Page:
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Big Apple Badgers: Gabriel Stulman

Photo: Gabriel Stulman

Owner of five successful restaurants in New York City, UW–Madison graduate Gabriel Stulman can feed you all week, if you’re up for seafood one night, Italian another night, a burger the next ... wherever your cravings take you. When he came here, he wanted to become a history teacher. Now that’s his fallback position, but there's no sign that his days as a rest-aurateur are near an end. To the contrary, he is thriving as one of our Big Apple Badgers, making his mark in the city where he formed his culinary family. Related: It all started at Ella's.

Top Stories

Graduate programs ranked high by U.S. News

Photo: Aerial view of Bascom Hill

UW-Madison graduate programs are ranked among the nation’s best by U.S. News & World Report. Those on this year's list are business, education, engineering, economics, English, history, law, library, medicine, nursing, political science, psychology and sociology. Not every program is ranked every year.

Recently tenured faculty become Romnes fellows

Bascom in the snow

Eleven promising young faculty members have been honored with Romnes Faculty Fellowships. Romnes awards recognize faculty who have earned tenure within the last six years. The awards are named for the late H.I. Romnes, former chairman of the board of AT&T and of the WARF Board of Trustees.

An evening with
Melissa Clark

Join author of more than 30 cookbooks and food writer for The New York Times Melissa Clark, Thurs. March 16, 7 p.m.

Around Campus

Team seeks to be first to detect dark matter

Photo: Kimberly Palladino

Ten UW-Madison scientists are part of a team seeking to be the first in the world to hear the faint whispers of the universe’s most elusive material: dark matter. They are involved in designing and testing a detector to be installed in an abandoned gold m­­­ine one mile beneath Lead, South Dakota.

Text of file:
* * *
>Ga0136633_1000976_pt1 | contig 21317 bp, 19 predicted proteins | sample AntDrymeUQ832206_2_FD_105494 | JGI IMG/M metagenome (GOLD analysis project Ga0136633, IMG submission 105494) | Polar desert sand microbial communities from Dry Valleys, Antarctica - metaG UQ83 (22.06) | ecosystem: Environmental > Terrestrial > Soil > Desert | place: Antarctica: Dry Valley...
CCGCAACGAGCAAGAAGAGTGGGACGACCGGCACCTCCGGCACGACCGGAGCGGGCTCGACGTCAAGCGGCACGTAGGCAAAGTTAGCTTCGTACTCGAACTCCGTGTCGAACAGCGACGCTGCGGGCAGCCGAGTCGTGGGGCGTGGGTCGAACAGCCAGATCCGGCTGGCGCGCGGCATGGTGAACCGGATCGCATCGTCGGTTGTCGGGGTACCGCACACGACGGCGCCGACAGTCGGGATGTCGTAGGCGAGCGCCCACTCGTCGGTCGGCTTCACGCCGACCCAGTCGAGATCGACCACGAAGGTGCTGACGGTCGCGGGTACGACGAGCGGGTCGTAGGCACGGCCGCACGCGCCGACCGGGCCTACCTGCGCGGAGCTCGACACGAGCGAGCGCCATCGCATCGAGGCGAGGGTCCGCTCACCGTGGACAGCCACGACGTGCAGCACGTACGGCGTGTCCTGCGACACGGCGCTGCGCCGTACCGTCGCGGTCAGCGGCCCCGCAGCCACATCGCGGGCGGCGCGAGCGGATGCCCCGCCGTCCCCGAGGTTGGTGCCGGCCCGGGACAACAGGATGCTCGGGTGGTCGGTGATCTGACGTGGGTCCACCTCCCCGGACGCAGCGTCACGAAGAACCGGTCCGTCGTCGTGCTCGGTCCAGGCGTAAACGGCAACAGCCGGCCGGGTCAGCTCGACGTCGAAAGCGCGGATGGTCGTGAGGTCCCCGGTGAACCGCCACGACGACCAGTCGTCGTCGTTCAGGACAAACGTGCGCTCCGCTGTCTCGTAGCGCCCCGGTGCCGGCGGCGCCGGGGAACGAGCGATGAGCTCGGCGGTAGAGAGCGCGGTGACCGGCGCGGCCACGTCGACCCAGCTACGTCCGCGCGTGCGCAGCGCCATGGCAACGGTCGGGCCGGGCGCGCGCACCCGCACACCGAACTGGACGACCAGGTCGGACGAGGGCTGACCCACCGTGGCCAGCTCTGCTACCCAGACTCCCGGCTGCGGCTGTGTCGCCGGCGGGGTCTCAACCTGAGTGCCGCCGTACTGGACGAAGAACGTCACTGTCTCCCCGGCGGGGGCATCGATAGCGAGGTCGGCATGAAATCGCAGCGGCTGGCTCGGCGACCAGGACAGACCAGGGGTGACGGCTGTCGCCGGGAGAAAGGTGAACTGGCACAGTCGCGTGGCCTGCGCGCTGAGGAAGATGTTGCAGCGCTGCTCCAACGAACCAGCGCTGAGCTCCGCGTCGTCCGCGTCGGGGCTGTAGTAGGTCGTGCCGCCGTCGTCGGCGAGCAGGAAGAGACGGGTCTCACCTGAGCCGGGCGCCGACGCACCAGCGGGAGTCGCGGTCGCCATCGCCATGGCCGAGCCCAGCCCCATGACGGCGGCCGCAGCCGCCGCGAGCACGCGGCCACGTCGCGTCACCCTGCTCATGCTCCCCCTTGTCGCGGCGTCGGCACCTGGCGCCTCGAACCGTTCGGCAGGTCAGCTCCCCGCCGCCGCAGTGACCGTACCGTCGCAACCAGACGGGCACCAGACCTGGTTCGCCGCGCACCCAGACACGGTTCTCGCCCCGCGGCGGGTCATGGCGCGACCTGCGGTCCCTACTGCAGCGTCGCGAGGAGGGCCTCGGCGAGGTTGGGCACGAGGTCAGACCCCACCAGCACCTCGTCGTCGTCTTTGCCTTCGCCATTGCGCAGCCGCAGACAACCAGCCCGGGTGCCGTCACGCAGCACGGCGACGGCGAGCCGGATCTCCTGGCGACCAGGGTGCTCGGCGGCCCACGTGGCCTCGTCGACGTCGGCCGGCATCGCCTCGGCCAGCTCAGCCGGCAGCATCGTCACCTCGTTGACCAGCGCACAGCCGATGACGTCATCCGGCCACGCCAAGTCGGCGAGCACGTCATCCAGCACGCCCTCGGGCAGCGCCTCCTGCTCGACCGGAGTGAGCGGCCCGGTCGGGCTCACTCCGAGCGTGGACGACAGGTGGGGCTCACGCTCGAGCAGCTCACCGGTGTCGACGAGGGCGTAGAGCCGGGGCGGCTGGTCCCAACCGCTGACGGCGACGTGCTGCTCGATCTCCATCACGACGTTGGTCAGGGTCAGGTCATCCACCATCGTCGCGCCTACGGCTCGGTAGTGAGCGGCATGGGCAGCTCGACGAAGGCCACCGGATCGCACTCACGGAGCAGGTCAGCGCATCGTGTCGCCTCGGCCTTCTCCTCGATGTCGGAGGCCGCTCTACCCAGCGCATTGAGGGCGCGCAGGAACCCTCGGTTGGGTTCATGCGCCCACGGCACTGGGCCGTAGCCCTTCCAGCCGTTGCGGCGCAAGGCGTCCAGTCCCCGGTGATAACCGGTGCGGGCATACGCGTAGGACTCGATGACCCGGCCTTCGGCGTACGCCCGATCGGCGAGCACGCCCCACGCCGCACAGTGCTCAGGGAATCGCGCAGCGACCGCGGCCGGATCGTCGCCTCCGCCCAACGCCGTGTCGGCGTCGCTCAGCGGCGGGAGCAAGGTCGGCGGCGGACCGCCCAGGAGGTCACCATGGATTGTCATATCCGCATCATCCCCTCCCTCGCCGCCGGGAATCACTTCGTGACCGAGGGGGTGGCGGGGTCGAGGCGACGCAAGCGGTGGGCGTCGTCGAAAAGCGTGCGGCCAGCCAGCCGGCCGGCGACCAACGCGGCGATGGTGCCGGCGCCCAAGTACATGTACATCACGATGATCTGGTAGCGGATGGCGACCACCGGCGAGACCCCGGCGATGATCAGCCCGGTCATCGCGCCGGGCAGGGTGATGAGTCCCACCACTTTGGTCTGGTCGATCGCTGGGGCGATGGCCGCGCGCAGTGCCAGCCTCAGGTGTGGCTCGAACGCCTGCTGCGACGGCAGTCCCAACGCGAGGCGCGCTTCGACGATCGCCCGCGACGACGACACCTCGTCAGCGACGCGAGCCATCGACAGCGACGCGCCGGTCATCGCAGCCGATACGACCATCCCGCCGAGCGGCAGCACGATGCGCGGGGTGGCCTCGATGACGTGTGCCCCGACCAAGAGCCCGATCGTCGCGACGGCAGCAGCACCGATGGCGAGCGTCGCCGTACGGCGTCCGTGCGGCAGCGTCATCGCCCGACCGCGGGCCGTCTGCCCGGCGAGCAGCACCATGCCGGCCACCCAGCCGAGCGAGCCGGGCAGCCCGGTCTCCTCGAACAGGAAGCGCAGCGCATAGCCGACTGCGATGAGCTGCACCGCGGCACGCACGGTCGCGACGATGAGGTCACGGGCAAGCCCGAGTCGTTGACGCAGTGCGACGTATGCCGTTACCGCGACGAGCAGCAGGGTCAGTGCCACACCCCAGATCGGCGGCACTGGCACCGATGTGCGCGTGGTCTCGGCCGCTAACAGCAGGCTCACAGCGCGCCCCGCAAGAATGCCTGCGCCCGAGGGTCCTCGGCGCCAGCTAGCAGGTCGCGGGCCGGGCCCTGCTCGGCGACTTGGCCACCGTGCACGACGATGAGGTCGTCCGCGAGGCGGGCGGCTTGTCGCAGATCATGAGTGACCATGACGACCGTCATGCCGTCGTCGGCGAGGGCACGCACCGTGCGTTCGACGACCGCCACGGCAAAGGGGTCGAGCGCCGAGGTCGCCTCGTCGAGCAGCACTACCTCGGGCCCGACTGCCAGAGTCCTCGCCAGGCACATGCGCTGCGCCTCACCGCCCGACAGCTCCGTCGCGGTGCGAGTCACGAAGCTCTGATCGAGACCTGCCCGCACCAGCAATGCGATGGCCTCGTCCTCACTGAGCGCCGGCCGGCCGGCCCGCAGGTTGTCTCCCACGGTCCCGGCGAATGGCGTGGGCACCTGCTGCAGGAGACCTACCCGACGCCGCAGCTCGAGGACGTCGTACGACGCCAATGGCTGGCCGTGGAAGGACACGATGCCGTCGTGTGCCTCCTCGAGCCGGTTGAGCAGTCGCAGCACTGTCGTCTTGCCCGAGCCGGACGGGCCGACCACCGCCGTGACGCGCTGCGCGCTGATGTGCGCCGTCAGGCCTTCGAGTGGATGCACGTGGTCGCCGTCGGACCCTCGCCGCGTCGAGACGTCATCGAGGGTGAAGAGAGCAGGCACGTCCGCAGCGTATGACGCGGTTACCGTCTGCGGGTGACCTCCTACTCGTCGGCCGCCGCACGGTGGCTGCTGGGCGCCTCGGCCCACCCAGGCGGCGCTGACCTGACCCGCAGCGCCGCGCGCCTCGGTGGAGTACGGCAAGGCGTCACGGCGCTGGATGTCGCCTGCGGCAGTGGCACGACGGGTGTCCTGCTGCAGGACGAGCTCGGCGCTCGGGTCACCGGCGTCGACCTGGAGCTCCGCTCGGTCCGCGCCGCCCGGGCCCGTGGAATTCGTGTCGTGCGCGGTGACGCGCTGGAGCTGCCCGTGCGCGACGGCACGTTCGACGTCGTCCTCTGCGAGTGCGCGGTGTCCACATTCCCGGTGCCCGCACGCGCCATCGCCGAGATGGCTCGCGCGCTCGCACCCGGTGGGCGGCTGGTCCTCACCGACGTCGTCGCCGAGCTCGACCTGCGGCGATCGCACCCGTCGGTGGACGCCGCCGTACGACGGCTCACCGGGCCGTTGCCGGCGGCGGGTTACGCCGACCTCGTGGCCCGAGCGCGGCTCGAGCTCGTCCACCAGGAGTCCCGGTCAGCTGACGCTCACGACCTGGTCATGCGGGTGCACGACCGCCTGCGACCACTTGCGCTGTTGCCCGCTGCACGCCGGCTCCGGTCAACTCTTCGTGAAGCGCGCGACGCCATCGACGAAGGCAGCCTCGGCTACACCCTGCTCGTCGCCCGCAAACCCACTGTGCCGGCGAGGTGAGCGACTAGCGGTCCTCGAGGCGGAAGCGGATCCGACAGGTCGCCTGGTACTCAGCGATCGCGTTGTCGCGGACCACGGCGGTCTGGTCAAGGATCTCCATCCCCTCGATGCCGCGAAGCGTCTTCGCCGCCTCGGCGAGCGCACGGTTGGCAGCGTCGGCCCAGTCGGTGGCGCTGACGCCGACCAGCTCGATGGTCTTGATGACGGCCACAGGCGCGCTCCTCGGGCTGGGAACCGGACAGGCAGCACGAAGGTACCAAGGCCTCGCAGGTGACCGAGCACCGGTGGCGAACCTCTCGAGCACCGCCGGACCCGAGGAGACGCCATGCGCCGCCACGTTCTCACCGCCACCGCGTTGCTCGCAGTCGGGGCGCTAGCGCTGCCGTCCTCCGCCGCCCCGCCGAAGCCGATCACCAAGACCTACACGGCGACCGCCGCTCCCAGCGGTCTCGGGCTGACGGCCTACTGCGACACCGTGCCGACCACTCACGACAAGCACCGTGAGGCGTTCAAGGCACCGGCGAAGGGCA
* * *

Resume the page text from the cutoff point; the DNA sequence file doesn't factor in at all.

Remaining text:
Professor, students share manga experience in Japan

Photo: Adam Kern being interviewed by TV crew

Four students got a rare, behind-the-scenes look at the world of manga — a traditional Japanese comic art form — during a trip to Japan with their professor, Adam Kern. Kern was going to be featured on a popular prime-time television program, and the show’s pro-ducers wanted him to bring his students along.

Video: The intricate process of growing crystals

Photo: Closeup of a piece of crystal

Middle school, high school and home school students are competing in the Wisconsin Crystal Growing Competition, organized by the chemistry department. Students whose crystals are selected as winners will have an opportunity for their creations to grow aboard the International Space Station.

Badgers skate into national semifinal

Photo: Women's hockey player celebrating

The Wisconsin women's hockey team, ranked No. 1 in the nation, defeated Robert Morris, 7-0, on Saturday to advance to the NCAA Frozen Four for the fourth consecutive season. The Badgers, 32-2-4 on the season, will meet Boston College in a national semifinal Friday at 5 p.m. in St. Charles, Missouri.

Outside UW

WUD is driving force behind collaborative art project

Illustration: Art en Route bus logo

Art En Route, sponsored by the Wisconsin Union Directorate, will curate an exhibition linking public art with public transportation. The project will pair creative writers with visual artists to create uniquely commissioned works of art to be wrapped on Madison Metro buses. The deadline for submissions is April 7.

Hope and Renewal in the Age of Apocalypse

Can the pop-culture phenomenon of post-apocalyptic films and books help us understand today’s environmental challenges? Explore this and more April 18.

In the Media

Panel debates value of college education

Photo: Speaker at podium at Union South

The Cap Times reports on a spirited discussion titled "Who needs college?" The event sparked debate about political views on campus, with the speaker of the Assembly saying the UW sees things through a liberal lens, and several students saying some opinions don't deserve equal time if they are at odds with facts.


Scientists get their hands dirty with new book

Photo: Closeup of a small pile of soil

Two soil scientists will present Chancellor Rebecca Blank with the first copy of their new book, The Soils of Wisconsin, on Thursday. The volume joins the rich history of soil science at UW–Madison, which extends more than a century. The foreword is written by Chancellor Blank, whose father was a soil scientist.  

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